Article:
Bailey, a.J. (2000). The Chessboard of War: Sherman and Hood in the Autumn Campaigns of 1864. Lincoln, NE: University of Nebraska Press. Retrieved February 28, 2007, from Questia database:

Bailey, a.J. (2002). Atlanta Will Fall: Sherman, Joe Johnston, and the Yankee Heavy Battalions. Journal of Southern History, 68(4), 960+. Retrieved February 28, 2007, from Questia database:

Bailey, a.J. (2004). Legacy of Disunion: The Enduring Significance of the American Civil War. Journal of Southern History, 70(3), 696+. Retrieved February 28, 2007, from Questia database:

Birdseye, J.H. (2004). War and Ruin: William T. Sherman and the Savannah Campaign. Journal of Southern History, 70(1), 161+. Retrieved February 28, 2007, from Questia database:

Hallock, J.L. (1996). 6 Memoirs, Diaries, and Letters. In the American Civil War: A Handbook of Literature and Research, Higham, R. & Woodworth, S.E. (Eds.) (pp. 59-72). Westport, CT: Greenwood Press. Retrieved February 28, 2007, from Questia database:

Higham, R. & Woodworth, S.E. (Eds.). (1996). The American Civil War: A Handbook of Literature and Research. Westport, CT: Greenwood Press. Retrieved February 28, 2007, from Questia database:

Hitchcock, H. (1995). Marching with Sherman: Passages from the Letters and Campaign Diaries of Henry Hitchcock, Major and Assistant Adjutant General of Volunteers, November 1864-May 1865 (M. a. Howe, Ed.). Lincoln, NE: University of Nebraska Press. Retrieved February 28, 2007, from Questia database:

Rafuse, E.S. (2004). Jefferson Davis in Blue: The Life of Sherman’s Relentless Warrior. Journal of Southern History, 70(1), 171+. Retrieved February 28, 2007, from Questia database:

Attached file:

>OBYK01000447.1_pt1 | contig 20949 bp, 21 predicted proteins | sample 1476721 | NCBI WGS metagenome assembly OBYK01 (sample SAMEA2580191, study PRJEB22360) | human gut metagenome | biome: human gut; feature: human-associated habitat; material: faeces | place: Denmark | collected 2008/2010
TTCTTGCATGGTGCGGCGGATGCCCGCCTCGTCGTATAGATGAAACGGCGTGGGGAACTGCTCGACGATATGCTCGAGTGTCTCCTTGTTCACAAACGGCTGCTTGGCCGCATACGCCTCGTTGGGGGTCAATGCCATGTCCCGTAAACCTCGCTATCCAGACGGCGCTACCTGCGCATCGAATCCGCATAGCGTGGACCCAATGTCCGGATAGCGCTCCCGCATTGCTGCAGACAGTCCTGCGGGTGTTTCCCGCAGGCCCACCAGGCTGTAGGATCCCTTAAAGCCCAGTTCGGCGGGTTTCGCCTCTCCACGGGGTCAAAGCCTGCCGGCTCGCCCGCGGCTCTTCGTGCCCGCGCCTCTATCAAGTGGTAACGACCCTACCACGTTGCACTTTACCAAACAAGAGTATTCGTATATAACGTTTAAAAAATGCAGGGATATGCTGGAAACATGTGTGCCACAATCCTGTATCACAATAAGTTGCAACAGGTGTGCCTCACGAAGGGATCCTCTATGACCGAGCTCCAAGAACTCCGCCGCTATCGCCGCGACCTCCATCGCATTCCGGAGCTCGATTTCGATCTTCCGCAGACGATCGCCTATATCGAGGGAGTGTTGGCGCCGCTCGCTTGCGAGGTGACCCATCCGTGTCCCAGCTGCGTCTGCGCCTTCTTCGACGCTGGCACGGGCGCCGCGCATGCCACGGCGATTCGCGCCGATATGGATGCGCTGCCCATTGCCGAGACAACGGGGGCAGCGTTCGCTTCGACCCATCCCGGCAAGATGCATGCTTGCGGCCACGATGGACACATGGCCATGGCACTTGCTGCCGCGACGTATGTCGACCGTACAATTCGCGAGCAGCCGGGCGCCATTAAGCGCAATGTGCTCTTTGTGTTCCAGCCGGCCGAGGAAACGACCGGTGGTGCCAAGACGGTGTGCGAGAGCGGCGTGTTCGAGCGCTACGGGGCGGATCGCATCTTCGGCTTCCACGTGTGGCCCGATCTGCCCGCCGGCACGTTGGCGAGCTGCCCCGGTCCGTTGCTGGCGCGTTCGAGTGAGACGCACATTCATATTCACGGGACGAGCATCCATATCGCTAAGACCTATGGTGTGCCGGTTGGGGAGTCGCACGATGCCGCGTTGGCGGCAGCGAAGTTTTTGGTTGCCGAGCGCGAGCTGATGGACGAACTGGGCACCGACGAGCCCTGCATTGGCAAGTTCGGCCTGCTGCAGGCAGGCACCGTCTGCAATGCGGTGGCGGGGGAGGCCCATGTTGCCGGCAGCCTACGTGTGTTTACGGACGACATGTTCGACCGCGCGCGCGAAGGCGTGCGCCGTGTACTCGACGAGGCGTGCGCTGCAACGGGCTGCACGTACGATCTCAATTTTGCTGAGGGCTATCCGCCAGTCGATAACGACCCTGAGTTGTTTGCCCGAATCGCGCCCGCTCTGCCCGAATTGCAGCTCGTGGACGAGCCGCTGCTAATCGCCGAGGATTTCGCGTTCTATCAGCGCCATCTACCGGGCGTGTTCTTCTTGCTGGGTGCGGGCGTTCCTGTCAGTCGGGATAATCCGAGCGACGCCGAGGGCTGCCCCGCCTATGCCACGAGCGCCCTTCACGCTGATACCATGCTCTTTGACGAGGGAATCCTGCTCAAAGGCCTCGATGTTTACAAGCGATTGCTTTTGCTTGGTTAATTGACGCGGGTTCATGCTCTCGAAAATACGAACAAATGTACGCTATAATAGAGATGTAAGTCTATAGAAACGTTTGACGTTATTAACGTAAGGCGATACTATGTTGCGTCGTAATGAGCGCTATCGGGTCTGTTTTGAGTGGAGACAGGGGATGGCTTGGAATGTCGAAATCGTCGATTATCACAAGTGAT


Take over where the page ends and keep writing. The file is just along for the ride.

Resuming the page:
Urwin, G.J. (Ed.). (2004). Black Flag over Dixie: Racial Atrocities and Reprisals in the Civil War. Carbondale, IL: Southern Illinois University Press. Retrieved February 28, 2007, from Questia database:

Bailey, a. (2000). The Chessboard of War: Sherman and Hood in the Autumn Campaigns of 1864, University of Nebraska Press, (p. 118).

Rafuse, E.S. (2004). “Jefferson Davis in Blue: The Life of Sherman’s Relentless Warrior,” Journal of Southern History, Vol. 70, (p. 171).

Rafuse, E.S. (2004).; Bailey, a. (2000); Urwin, G., (2004). Black Flag Over Dixie: Racial Atrocities and Reprisals in the Civil War, Southern Illinois University Press.

Bailey, a., (2000), p. 2.

Bailey, a., (2000), p. 118.

Birdseye, J., (2004). “War and Ruin: William T. Sherman and the Savannah Campaign,” Journal of Southern Hisotry, Vol 70, p. 161.

Bailey, a., (2000), p. 115.

Bailey, a., (2000), p. 2.

Bailey, a., (2000), p. 48.

Bailey, a., (2000), p. 116.

Bailey, a., (2000), p. 117.

Higham, St., and Woodworth, S., (1996). The American Civil War: A Handbook of Literature and Research, Greenwood Press, p. 198.

Hitchcock, H., and Howe, D., (1995). Marching with Sherman: Passages from the Letters and Campaign Diaries of Henry Hitchcock, Major, and Assistant Adjutant General of Volunteers, November 1864 – May 1865, University of Nebraska Press, p. 186.

Hitchcock, H., and Howe, D., (1995), p. 281.

The Washington Times, (May 10, 2003), “Confederacy’s Safe Harbor Ends at Wilmington; Lee Surrenders Soon after Loss of N.C. Port,” p. B03.

Bailey, a., (2000), p. 169.

Bailey, a., (2000), p. 171.

Bailey, a., (2000), p. 172.

Bailey, a., (2000), pp. 172-173.